A series of interventions in museum's spaces
TEXT by Sofía F. Álvarez
The artist's heads and studios are overflowed with artworks, ideas, and projects, but, unluckily, most of them never find a way to get out of there and become real shows or collector's pieces. A significant part of their creativity never gets to an audience because of the difficulties to find a space, funding or the investment of an institution. In fact, this kind of searching becomes an important part of the contemporary artist's daily work.
Directly affected by this situation, Simone Couto's posture is not to keep her sculptures stored at the studio anymore, but to show them where she would like them to be shown: in major art institutions of New York, such as DIA Beacon Foundation, Storm King Art Center and MoMA PS1.
With this intervention, Couto questions and challenges the mechanisms that legitimate artists and artworks to be in important institutions. Because which is the difference between the artworks “legally” exposed there and Couto's? The intervention invites to reflect about aspects related to the power of the institution, the boundaries between art and vandalism and the difficulties that artist’s find to get a space to show their work. It also dares to suggest the utopian idea of the individual getting to do what he dreams, only by his means.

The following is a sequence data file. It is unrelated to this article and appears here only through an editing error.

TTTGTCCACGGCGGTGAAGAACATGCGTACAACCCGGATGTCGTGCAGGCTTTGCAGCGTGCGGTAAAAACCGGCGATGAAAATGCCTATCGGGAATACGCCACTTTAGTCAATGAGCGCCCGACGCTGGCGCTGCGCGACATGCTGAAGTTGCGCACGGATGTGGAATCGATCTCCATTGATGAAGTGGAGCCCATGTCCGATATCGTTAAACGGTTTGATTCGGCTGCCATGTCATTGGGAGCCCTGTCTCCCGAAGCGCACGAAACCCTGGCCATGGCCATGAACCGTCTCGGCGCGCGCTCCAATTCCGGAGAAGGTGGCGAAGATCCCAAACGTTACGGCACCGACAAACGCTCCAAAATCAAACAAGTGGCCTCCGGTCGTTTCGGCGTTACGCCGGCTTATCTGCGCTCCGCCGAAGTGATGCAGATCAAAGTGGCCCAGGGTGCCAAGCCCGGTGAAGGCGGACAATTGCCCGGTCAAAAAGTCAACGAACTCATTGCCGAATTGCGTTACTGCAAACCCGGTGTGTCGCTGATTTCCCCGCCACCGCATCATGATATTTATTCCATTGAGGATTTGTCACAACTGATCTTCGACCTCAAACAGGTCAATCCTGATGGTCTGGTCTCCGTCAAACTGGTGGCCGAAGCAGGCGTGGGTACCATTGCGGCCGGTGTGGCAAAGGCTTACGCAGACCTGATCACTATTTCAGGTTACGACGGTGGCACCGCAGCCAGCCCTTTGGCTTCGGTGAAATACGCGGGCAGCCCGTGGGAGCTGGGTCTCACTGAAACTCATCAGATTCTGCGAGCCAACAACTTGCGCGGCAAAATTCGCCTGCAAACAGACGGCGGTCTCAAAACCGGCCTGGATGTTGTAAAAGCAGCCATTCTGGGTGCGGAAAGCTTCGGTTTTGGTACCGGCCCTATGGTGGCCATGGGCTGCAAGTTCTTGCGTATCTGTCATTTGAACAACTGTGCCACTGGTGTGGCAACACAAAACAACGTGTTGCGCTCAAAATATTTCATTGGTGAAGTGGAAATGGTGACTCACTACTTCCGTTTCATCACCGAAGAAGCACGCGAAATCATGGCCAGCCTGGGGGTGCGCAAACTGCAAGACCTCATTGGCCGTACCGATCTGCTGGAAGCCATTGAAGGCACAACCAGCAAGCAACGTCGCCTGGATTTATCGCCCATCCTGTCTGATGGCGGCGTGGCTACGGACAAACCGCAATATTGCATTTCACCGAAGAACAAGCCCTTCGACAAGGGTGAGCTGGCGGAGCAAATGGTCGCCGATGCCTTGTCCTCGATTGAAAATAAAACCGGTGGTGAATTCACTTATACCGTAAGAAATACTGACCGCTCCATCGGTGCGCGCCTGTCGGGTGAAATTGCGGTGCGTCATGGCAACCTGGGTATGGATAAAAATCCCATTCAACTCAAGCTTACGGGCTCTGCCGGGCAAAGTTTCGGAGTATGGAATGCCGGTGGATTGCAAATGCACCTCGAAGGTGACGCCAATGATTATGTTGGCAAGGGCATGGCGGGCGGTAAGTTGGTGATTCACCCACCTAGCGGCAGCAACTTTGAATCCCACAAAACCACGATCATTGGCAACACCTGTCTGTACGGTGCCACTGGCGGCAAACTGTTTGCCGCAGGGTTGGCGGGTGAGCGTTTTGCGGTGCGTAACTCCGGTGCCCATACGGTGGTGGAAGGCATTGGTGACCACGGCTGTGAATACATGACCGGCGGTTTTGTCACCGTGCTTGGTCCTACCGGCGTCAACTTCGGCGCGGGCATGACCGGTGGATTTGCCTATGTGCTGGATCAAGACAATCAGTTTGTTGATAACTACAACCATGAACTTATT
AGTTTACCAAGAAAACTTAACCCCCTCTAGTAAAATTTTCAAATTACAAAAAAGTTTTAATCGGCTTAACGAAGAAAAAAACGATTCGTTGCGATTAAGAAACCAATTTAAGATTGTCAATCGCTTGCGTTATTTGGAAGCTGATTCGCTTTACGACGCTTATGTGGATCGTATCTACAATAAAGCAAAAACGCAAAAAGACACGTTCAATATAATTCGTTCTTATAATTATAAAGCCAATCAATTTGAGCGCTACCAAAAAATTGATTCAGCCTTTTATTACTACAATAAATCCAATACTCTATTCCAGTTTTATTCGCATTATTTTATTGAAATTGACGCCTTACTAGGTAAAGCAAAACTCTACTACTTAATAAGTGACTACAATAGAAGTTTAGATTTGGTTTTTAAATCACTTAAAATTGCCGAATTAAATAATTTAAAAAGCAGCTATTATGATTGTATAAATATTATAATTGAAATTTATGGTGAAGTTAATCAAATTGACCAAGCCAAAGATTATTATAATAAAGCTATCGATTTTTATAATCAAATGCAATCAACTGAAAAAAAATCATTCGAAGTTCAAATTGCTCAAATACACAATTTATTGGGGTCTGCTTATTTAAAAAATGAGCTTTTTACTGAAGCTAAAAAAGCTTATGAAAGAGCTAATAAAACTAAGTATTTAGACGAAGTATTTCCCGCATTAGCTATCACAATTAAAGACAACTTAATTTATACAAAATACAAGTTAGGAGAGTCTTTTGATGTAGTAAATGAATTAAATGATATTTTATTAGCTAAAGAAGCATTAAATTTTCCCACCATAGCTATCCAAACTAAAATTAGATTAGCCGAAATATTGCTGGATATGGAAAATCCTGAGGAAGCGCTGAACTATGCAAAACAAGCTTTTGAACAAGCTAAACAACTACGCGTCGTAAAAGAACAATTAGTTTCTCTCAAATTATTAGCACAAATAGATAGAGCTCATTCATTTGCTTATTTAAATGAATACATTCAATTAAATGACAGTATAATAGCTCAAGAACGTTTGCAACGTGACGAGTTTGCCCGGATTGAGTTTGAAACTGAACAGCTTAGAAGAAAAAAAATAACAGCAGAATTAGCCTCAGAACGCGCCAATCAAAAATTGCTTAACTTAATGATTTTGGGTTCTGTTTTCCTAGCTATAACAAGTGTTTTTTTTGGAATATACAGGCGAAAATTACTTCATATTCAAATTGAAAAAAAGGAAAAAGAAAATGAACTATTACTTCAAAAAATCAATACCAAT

The name of the series of interventions refers to the playful character of the project, and, at the same time, it's a critic to the scarcity of the artistic work. «Gratis» means for free in both Spanish and Portuguese, the respective native languages of the artist and the curator. From one point of view, the title – just as the project itself—could hence be understood as a game between artist and curator that the American intervened institutions shouldn't need to know. On the other hand, what is there that has been for free? The museum has got an artwork for free, or the artist has had the privilege of showing her work there without having to pay for it? Which is, then, the role of each one in this hierarchical relationship?
The sculptures were dropped in places which were not exhibition rooms themselves, but surrounding gardens, open-air sculpture fields, and museum's courts. By doing so, the artist explores the physical – and not only conceptual— limits of the institution, and also questions the status of this kind of spaces, which are between the public and the private.